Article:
Posterior epidural migration of herniated lumbar disc fragment

Clinical article

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Object

Posterior epidural migration of a free disc fragment in the lumbar region is a very rare condition that has only been reported in isolated cases to date. Patients with this condition present with radiculopathy or major neurological deficits. Difficulties in diagnosis and the choice and timing of surgical treatment are important in these cases. In this clinical case series, features of cases with posterior epidural migration of free lumbar disc fragments accompanied by cauda equina syndrome are discussed.

Methods

Eight cases (0.27%) of posterior epidural migration of disc fragments were detected among 2880 patients surgically treated for lumbar disc herniation between 1995 and 2008. Seven of these patients had cauda equina syndrome. The mean duration of symptoms in the 8 cases was 4.2 days (range 1–10 days). The group included 6 men and 2 women, with a mean age of 48 years (range 34–72 years). The sequestered disc fragments were at the L3–4 level in 6 patients (75%) and the L4–5 level in 2 (25%). Magnetic resonance imaging showed tumor-like ring contrast enhancement around sequestered fragments in 5 patients. The patients' motor, sensory, sexual, and urological functions were evaluated postoperatively, and modified Odom criteria and a visual analog scale were used in the assessment of postoperative outcomes.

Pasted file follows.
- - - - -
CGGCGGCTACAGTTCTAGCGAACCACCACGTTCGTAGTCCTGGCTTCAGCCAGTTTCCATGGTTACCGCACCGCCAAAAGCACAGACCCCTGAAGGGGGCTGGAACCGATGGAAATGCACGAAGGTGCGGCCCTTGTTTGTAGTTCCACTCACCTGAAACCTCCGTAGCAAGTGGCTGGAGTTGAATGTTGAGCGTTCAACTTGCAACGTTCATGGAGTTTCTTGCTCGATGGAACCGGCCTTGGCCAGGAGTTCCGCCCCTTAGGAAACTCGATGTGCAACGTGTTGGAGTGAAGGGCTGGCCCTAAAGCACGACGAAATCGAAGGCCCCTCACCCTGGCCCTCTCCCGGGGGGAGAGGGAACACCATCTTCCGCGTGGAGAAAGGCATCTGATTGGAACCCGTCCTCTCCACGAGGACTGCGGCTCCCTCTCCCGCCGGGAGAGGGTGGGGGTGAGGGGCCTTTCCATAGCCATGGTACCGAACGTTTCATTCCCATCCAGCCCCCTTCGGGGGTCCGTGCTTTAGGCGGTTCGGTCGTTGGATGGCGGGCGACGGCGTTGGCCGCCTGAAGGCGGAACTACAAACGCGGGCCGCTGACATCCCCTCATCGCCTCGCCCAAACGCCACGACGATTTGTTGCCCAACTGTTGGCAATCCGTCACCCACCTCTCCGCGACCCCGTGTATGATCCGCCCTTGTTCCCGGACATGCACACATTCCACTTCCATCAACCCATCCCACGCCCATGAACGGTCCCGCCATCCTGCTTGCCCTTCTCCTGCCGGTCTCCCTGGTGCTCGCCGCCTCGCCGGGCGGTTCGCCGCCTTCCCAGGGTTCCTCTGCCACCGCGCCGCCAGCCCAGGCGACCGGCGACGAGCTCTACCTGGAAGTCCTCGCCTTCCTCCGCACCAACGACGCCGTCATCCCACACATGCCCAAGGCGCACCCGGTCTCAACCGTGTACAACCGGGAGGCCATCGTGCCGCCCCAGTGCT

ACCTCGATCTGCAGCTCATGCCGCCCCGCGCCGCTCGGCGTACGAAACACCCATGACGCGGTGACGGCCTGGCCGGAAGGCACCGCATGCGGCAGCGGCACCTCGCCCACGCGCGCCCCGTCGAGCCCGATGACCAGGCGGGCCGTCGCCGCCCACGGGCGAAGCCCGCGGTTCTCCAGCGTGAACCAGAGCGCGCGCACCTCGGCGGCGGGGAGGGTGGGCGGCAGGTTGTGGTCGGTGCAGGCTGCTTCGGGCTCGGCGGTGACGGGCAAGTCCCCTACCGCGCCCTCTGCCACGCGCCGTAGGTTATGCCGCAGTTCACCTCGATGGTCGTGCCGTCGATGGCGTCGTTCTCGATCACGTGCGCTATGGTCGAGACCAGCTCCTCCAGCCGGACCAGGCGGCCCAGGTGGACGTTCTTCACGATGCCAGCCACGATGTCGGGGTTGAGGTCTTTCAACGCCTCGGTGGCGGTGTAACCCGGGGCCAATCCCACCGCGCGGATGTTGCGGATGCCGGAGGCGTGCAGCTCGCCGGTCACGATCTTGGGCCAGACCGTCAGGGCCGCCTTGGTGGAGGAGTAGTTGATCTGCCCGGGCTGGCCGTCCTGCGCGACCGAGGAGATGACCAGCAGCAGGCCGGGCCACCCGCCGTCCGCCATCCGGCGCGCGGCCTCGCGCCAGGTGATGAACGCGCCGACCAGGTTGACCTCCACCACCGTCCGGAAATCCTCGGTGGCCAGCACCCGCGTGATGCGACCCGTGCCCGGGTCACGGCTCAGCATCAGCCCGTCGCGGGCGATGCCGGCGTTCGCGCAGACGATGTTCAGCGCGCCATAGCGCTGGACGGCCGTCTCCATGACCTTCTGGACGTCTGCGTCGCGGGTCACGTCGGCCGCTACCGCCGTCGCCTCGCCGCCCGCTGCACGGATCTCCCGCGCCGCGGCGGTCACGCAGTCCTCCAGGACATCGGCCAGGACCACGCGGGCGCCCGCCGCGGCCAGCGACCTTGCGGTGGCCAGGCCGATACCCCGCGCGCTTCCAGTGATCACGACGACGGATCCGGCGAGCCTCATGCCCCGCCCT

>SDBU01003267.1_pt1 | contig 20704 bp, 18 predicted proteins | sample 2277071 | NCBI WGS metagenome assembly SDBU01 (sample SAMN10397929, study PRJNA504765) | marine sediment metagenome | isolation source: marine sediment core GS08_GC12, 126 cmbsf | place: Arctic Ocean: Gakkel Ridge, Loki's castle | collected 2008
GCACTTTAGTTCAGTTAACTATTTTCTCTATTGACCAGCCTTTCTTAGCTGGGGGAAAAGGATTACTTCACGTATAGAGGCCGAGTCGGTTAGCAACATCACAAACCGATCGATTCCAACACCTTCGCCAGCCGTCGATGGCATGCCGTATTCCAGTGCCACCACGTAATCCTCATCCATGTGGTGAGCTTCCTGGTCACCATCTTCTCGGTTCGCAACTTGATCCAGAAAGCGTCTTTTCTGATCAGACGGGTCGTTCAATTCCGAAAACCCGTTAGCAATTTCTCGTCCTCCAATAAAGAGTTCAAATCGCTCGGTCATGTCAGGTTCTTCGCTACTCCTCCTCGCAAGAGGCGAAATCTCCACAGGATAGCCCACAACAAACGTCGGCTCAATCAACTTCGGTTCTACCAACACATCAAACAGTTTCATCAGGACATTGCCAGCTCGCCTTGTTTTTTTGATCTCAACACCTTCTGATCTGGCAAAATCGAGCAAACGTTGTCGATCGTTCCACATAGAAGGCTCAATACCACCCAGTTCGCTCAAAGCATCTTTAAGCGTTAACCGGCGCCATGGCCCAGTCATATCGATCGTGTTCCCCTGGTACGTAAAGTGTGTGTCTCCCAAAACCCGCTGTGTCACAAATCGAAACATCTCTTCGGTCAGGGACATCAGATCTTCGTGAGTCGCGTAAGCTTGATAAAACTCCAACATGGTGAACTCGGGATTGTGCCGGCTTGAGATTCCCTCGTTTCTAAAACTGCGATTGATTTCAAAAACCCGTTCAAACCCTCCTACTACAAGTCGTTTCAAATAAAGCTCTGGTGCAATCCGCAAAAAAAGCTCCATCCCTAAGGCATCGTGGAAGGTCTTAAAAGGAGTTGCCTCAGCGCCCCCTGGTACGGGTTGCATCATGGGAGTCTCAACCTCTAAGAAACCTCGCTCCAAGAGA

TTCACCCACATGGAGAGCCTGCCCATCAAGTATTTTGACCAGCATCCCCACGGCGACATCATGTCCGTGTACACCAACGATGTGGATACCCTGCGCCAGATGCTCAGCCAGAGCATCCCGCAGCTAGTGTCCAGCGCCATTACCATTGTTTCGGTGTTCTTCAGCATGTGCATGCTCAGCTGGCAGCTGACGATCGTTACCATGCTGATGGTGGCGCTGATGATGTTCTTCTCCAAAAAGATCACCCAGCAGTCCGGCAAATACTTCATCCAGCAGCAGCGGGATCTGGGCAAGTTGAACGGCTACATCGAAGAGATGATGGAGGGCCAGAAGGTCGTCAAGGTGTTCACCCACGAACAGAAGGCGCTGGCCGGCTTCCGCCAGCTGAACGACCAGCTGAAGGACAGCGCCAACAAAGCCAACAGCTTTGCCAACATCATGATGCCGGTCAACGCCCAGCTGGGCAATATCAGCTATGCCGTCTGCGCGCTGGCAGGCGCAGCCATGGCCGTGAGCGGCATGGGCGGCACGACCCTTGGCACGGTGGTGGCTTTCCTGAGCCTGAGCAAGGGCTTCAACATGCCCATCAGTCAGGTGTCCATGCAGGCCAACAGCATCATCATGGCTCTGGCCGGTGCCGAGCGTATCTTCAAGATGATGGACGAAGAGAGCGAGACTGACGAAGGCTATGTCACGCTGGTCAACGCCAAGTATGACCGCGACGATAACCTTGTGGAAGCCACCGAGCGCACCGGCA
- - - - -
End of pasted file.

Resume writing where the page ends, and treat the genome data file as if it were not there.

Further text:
Results

A microsurgical approach was used in all cases. Sequestrectomy with minimal hemilaminotomy and removal of the free segments were performed. The patients were followed up for a mean period of 28.5 months. Three patients (37.5%) had excellent results, 3 (37.5%) had good results, 1 patient (12.5%) had fair results, and only 1 patient had poor results according to the Odom criteria. The main factors affecting the long-term outcomes were the presence of cauda equina syndrome and the time period between onset of symptoms and surgery.

Conclusions

Patients with posterior migration of a disc fragment present with severe neurological deficits such as cauda equina syndrome. Because the radiological images of disc fragments may mimic those of other more common posterior epidural space–occupying lesions, definite diagnosis of posteriorly located disc fragments is difficult. All of these lesions can be completely removed with hemilaminotomy and sequestrectomy, and early surgical treatment is important as a first choice to prevent severe neurological deficits.

Abbreviations used in this paper: CES = cauda equina syndrome; PEM = posterior epidural migration; VAS = visual analog scale.

Article Information

Address correspondence to: Ahmet Sengoz, M.D., Department of Neurosurgery, Istanbul Training and Research Hospital, Kasap Ilyas Mah. Org. Abdurrahman Nafiz Gurman Cd, PK: 34098 Fatih, Istanbul, Turkey. email: ahmetsengoz@yahoo.com.

Please include this information when citing this paper: published online January 21, 2011; DOI: 10.3171/2010.11.SPINE10142.

© AANS, except where prohibited by US copyright law.

Headings

Figures

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    Case 1. Sagittal (left) and axial (right) T2-weighted MR images showing a sequestered fragment that had migrated posteriorly and superiorly to the dural sac at the L4–5 level.

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    Case 2. Sagittal CT reconstructions showing a sequestered fragment that had migrated posteriorly (left) and compression of the dural sac at the L3–4 level (right).

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    Case 3. A and B: Sagittal (A) and axial (B) T2-weighted MR images showing a sequestered fragment that had migrated posteriorly and superiorly to the dural sac at the L4–5 level. C: Postcontrast sagittal MR image showing ring contrast enhancement around sequestered fragment (black arrows).

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